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The odds of a recession now appear greater than 50/50. This is especially true if the strong labor market and consumer spending tend to falter, as 2020 fell in its second half.
Such a possibility was already facing reality as the first half was ending. After the goods spending began to slow late in the spring, consumers began buying heavily because of the fear of the pandemic wave. Even worse are the Federal Reserve’s rate hikes, which further negates consumer spending.
Early in the second quarter of 2021, pulling back by consumers was already showing negatively. Much of this direction is already apparent because of a greater fear of inflation, plus even higher prices began to show themselves early in July.
But it’s not just the United States, where housing is running into stiff headwinds. Housing markets around the world are starting to weaken; this is already showing itself in the United Kingdom, Australia and Canada.
This is almost certain to spread elsewhere, as inflation and higher costs combine to accelerate the negative. It’s a certainty that such negativity is headed for the world’s largest markets.
Where previous quarters indicated government support of general growth, this is reversing into cutting back remaining inflation. Such a combination of government spending cutbacks and high costs, universally, makes overall economic fear the obvious result of negativity worldwide.
This, unfortunately, emphasizes a revenue-forwards-going economy, replaced by negativity, all over the world markets.
Buffett’s Berkshire Hathaway Again Boosts Energy
Warren Buffett recently made another $529 million expansion.
Buffett’s company, Berkshire Hathaway, bought 9.6 million more shares of Occidental Petroleum Corp. in June, according to a regulatory filing released recently.
The transactions, which were made over two days, bring Berkshire’s stake since October to about 16 percent.
Berkshire is Occidental’s biggest shareholder. It began buying shares in Occidental in late February after Buffet was impressed with the company’s approach. This included paying down debt, buying back shares and delivering dividend shares to shareholders.
The billionaire was further impressed with the overall approach with Occidental, which he felt would give his widespread growth even more impact.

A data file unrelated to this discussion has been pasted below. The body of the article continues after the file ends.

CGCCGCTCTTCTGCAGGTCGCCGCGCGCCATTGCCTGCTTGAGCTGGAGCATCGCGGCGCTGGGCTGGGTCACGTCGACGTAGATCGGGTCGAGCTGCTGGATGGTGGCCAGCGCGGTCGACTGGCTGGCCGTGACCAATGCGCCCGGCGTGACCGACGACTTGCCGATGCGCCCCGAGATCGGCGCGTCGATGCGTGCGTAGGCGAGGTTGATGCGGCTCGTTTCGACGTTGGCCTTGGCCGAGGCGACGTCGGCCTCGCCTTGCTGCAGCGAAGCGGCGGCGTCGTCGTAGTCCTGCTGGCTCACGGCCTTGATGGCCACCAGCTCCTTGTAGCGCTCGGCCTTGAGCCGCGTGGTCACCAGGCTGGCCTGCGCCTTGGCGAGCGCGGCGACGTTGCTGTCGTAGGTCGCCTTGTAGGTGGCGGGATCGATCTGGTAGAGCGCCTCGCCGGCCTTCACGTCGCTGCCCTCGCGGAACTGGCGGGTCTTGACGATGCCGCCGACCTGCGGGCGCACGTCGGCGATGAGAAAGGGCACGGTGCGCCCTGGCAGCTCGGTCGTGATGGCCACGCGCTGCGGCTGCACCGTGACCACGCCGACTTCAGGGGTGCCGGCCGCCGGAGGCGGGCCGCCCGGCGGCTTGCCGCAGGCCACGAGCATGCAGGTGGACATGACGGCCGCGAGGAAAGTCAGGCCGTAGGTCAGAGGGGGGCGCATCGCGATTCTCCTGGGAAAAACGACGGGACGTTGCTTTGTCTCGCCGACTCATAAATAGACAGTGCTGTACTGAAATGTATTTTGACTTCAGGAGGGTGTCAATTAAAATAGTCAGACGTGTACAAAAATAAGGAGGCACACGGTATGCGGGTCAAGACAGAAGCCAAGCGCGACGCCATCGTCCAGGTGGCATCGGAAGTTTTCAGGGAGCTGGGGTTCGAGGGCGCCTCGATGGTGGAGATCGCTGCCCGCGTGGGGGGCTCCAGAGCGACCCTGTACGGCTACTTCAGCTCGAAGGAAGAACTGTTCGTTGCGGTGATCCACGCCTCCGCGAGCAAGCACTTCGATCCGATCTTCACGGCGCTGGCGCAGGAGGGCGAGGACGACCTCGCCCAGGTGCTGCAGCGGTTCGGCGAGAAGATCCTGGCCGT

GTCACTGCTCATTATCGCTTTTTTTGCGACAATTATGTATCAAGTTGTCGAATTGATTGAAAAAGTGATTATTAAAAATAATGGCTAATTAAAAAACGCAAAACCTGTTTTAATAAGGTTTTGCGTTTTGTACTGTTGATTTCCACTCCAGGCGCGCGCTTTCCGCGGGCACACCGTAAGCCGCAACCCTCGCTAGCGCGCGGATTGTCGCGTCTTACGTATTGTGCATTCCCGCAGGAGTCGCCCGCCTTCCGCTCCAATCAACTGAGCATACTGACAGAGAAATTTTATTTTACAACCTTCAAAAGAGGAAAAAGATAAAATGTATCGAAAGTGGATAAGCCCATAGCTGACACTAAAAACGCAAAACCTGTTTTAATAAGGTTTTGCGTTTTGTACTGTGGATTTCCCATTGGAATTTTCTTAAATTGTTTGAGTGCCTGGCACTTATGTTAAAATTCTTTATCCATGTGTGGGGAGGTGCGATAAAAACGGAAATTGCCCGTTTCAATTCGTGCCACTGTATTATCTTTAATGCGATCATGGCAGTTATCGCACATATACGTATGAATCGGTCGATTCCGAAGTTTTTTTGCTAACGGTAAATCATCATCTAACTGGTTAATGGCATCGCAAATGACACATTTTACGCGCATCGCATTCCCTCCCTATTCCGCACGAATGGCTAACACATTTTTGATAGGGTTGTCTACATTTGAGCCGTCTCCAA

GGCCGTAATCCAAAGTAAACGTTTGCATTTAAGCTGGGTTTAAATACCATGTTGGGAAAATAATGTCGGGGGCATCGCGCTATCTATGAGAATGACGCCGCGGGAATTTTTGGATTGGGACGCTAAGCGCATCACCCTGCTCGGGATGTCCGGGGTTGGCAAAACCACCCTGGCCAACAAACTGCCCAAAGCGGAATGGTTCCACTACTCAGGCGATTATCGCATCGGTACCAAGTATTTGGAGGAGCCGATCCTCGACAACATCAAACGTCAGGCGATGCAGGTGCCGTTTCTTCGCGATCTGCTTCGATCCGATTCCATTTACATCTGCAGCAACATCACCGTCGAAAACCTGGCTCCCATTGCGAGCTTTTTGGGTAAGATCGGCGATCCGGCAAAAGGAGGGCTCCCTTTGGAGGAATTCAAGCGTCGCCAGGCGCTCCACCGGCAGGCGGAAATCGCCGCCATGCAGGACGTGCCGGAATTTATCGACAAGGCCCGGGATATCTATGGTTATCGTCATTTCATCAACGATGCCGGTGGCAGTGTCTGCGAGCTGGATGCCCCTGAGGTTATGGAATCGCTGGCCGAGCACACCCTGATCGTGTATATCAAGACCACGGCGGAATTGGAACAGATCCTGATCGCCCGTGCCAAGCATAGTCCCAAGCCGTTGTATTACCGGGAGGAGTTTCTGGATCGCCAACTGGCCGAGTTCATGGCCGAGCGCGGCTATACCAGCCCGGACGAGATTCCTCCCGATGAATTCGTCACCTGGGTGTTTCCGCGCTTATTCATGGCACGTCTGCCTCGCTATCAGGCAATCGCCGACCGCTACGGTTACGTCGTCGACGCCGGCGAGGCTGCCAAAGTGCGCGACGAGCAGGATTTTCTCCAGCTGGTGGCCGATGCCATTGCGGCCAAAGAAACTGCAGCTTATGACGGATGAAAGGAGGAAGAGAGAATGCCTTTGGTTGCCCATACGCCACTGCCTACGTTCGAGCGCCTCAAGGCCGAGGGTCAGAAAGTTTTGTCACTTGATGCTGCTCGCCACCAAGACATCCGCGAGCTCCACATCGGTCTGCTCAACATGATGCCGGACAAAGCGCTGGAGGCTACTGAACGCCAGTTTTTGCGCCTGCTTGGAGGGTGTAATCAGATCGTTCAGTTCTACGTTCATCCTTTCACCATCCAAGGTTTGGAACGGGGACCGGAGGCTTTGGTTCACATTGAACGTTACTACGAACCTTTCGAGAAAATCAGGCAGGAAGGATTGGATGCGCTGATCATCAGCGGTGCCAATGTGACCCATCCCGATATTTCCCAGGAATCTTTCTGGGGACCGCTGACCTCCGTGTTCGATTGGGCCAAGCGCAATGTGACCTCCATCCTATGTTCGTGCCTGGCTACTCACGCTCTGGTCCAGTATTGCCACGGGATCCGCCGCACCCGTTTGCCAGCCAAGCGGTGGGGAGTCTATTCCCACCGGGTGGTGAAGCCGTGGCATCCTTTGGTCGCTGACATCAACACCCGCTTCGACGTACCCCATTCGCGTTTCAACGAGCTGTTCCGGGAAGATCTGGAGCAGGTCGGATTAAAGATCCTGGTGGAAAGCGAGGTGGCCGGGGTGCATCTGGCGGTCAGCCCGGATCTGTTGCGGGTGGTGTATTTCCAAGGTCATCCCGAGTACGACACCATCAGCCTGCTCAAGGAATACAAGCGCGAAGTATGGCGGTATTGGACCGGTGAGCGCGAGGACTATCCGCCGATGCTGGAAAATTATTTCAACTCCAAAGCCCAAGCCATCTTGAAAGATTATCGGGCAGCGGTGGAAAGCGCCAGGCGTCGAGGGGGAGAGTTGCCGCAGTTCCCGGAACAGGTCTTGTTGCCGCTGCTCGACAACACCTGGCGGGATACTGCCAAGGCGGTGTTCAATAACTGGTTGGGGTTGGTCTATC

Such moves have been a boom in Berkshire’s overall marketing success. As this ongoing success has grown, for Buffett, it’s been a continuous advancement and even greater value.
These moves have given Buffett and his partners a continuing market reputation. They go along with Berkshire’s representation, giving the thrust needed at a time when the market, as a whole, has gone through a period of fallback.
This ultimate stock market genius has been awarded an inseparable upward move, as the normal ups and downs, in general, have never allowed for impact on the ongoing upward success of Berkshire’s name, not matched by any other competitors.
New Commercial Space Technology
The U.S. military is closely analyzing the viability of new commercial space technology. It’s expected that the Pentagon will purchase the new space technology rather than design and build satellites and other space tech itself. The military will tap into private space companies for intelligence, surveillance, reconnaissance and similar aspects.
But first, rigorous testing must happen. Cognitive Space, a space mission analytics company, is already working with top brass to run rigorous real-world testing of special imagery, services and ground stations.
Small satellite constellations and low-earth orbit are of particular interest, such as the growing Starlink network of 2,500 satellites launched by SpaceX.
Because service comes from small satellites rather than one big one, the networks are less prone to technical malfunction or malicious interference.
Expect a new crop of satellite vendors to seek contracts from the Pentagon as it becomes more receptive to new companies and satellite technologies. Meanwhile, the traditional defense contractors are expanding their space offerings.
In information technology, using personal identification numbers and other factors is cybersecurity 101. But the multifactor authentication process is a struggle for Uncle Sam. With stronger security with the two-step process, even though agencies were required to do so by November 2021 per an earlier executive order, some outdated systems are either difficult or very costly to update.
Systems that lack this security measure remain vulnerable to cyber attacks. Some agencies will go a long time without it. They expect the sensitive systems to be impossible without it.